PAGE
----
Expanding market is 'the only long-term solution', studio boss says
The ‘core gamer’ audience is not expanding and nor is it as vast as the social market, a key exec at Insomniac has said.
Insomniac Games, one of the industry’s most prominent independent studios, this week announced its plan to tap into the lucrative social games space with new division Insomniac Click.
In an interview with CasualGaming.biz, the group’s chief creative officer Brian Hastings said triple-A content creation had become prohibitively expensive – a problem avoided with social games.
“I’m not in the doom-and-gloom camp in terms of the health of the console market, but I do think it’s becoming increasingly challenging in that space,” he said.
“It’s getting to the point where only the very best triple-A console games are profitable.”
Insomniac has fostered its reputation through a number of popular triple-A franchises, from Resistance Fall of Man to Ratchet & Clank. Hastings believes the opportunities in this space are becoming more limited.
“That core audience isn’t really expanding much and the total dollars each core gamer spends isn’t going up, so as triple-A budgets inflate, each developer has to steal players away from other games in order to simply keep their revenues above their costs,” he said.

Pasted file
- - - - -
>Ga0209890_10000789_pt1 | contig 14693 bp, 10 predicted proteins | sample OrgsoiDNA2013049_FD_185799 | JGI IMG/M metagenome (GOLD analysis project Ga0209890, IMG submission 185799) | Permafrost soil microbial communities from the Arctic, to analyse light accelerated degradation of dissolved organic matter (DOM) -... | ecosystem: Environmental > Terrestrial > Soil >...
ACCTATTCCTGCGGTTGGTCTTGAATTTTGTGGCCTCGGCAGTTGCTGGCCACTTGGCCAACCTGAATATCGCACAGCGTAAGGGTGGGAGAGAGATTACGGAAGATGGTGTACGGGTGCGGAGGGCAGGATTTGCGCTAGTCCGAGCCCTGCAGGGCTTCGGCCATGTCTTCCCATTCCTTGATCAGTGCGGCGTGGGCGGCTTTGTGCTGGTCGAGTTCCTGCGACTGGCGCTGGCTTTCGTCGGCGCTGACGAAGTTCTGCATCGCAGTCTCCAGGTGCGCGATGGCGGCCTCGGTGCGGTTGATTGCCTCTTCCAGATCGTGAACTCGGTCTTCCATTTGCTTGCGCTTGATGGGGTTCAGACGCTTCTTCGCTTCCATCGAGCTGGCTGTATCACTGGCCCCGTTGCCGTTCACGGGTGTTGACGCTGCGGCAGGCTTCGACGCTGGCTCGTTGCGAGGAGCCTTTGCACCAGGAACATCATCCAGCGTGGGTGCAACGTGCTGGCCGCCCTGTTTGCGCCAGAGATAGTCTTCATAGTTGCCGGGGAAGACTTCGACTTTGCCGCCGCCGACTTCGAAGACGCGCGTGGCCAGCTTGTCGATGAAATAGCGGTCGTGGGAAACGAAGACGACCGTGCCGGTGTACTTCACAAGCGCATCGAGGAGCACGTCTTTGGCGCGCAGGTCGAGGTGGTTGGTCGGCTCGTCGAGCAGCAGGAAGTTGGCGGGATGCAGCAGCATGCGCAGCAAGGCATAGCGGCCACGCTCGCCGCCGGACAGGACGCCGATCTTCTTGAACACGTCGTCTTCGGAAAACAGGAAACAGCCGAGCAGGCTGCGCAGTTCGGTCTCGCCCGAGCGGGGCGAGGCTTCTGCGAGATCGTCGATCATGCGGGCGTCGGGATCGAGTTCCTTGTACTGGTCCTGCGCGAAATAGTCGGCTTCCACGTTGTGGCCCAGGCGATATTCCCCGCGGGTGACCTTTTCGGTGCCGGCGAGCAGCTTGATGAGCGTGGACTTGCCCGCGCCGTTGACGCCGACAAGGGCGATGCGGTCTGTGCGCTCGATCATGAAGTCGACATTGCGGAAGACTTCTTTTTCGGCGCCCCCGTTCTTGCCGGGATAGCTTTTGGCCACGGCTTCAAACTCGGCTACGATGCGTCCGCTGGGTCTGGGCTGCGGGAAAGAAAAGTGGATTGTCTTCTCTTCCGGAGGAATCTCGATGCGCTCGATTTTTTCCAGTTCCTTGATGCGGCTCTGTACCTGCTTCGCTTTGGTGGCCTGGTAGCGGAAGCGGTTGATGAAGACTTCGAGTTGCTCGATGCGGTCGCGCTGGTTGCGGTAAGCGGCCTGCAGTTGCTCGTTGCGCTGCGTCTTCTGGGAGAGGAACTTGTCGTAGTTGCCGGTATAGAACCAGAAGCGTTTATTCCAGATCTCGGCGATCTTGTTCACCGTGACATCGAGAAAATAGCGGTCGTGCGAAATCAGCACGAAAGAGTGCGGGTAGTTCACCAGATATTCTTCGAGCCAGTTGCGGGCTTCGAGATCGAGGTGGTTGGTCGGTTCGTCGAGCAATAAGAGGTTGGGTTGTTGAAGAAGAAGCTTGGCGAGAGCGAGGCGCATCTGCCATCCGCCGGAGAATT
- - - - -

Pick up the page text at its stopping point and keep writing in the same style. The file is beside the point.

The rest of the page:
“The only long term viable solution for all parties would be to expand the audience.
“So I don’t think that every console developer needs to join the social and mobile markets to survive, but as an industry we do need to broaden our audience in order to have more companies survive in general.”
Hastings has twice before insisted Insomniac Click will not interfere with its triple-A direction, but rather be an spin-off from it.
“Of course, it’s increasingly expensive to make the very best games. So not every developer can survive,” Hastings added.
Insomniac will look to develop mobile games too, Hastings added in the interview. He hinted at uniting brands within both casual games spaces.
“They’re not giving away free money in the social and mobile space,” he warned.
“You still have to compete with the other top teams in the industry.”